Relationship expert Alison Armstrong says we all have two natures — human spirit (the elevated part) and human animal (the more primitive part, the instinctive part that lashes out, often in primal fear of scarcity or competition).
When men and women perceive a threat to their survival, they respond by instinct (a primal biological urge compelling a response that relieves tension).
If you’re experiencing tension, you’re likely reacting instinctively from your caveman or cavewoman.
I’m thinking about the Alexander Technique. It helps us live in response, not in reaction. Many of our unthoughtful reactions to stimuli do not serve us. Many of our habits are destructive. When we live in the past or in the future, we stop being aware of what’s around us right now and we instinctively tighten our muscles.
When we perceive a threat to our well-being, we typically go into fight or flight reflex. That means the head juts forward and rotates back, compressing the neck, the shoulders ride high, and the back tenses and shortens. This is a fine position to fight out of or to launch a hasty retreat, but as a daily response to ordinary stimuli, it is not helpful. We need to let go of these habitual reactions, these instincts, if we’re to free our necks and to lengthen and widen our torsos while choosing to act with poise.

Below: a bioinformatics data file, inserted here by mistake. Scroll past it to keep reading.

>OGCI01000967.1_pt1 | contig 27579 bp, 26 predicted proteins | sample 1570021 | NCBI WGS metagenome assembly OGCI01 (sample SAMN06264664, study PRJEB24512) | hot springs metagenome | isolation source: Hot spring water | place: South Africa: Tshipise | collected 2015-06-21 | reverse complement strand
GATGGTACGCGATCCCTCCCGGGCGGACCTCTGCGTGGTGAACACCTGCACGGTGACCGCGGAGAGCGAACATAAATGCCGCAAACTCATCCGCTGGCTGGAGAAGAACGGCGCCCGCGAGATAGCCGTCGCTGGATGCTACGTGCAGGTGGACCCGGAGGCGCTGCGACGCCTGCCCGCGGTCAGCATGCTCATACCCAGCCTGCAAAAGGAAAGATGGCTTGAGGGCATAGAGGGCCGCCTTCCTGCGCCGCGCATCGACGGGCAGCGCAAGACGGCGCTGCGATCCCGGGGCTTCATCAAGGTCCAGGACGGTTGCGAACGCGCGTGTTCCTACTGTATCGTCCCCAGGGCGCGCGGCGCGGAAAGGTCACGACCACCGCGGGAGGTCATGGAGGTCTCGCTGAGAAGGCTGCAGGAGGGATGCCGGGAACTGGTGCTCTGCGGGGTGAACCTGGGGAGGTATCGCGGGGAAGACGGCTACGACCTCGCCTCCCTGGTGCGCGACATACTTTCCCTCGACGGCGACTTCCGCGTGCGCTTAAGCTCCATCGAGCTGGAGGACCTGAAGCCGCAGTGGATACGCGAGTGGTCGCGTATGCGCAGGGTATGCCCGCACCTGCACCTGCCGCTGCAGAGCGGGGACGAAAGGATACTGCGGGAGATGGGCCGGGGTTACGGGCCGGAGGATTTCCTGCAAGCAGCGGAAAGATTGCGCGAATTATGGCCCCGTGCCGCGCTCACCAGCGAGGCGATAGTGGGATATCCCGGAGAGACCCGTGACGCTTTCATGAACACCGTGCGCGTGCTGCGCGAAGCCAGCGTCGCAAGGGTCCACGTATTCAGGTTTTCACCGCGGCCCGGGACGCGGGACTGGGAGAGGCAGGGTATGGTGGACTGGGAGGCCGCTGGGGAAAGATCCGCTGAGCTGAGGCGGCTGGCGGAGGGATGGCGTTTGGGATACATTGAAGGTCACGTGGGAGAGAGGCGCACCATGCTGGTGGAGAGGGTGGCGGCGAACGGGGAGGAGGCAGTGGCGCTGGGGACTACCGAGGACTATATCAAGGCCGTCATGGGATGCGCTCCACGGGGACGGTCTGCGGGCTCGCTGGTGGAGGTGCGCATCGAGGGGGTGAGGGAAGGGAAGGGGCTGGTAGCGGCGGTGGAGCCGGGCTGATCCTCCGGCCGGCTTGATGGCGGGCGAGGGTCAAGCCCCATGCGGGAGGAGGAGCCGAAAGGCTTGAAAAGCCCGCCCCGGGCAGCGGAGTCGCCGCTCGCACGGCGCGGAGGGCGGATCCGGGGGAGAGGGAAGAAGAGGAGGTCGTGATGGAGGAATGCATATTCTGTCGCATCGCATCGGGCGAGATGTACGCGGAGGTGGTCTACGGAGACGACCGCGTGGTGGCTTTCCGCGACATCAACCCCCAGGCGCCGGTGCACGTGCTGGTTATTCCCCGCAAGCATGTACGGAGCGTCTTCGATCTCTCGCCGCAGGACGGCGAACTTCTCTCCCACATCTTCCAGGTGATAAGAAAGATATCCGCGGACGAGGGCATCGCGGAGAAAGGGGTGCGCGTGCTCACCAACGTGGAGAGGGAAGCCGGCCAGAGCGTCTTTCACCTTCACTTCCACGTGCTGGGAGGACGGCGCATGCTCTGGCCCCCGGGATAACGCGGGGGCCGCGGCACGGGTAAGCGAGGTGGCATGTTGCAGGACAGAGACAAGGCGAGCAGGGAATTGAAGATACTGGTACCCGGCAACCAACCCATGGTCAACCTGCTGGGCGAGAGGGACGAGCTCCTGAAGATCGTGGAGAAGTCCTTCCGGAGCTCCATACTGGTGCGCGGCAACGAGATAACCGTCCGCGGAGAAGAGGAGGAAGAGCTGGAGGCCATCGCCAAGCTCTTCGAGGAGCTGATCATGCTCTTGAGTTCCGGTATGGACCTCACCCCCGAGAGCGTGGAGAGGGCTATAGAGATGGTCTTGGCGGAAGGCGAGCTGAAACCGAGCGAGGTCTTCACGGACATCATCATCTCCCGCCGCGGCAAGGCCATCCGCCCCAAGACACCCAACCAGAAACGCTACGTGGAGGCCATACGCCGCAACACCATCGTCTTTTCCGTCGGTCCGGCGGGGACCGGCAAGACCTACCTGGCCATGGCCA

I remember going on a long drive with my girlfriend of the time. I turned on the Dallas Cowboys game. She felt bad that she no longer had my full attention. So she lashed out by saying she was thinking of hooking up with someone else.
When she said this, I was upset, but I was driving. I could not lose my cool. So I tried to free my neck and to think up through my torso and I did not lash back. “Yeah, you do?” I said.
And a couple of minutes later, she apologized. She said she missed having my full attention.
It was half-time of the game so for the next 12 minutes, I gave her my full attention.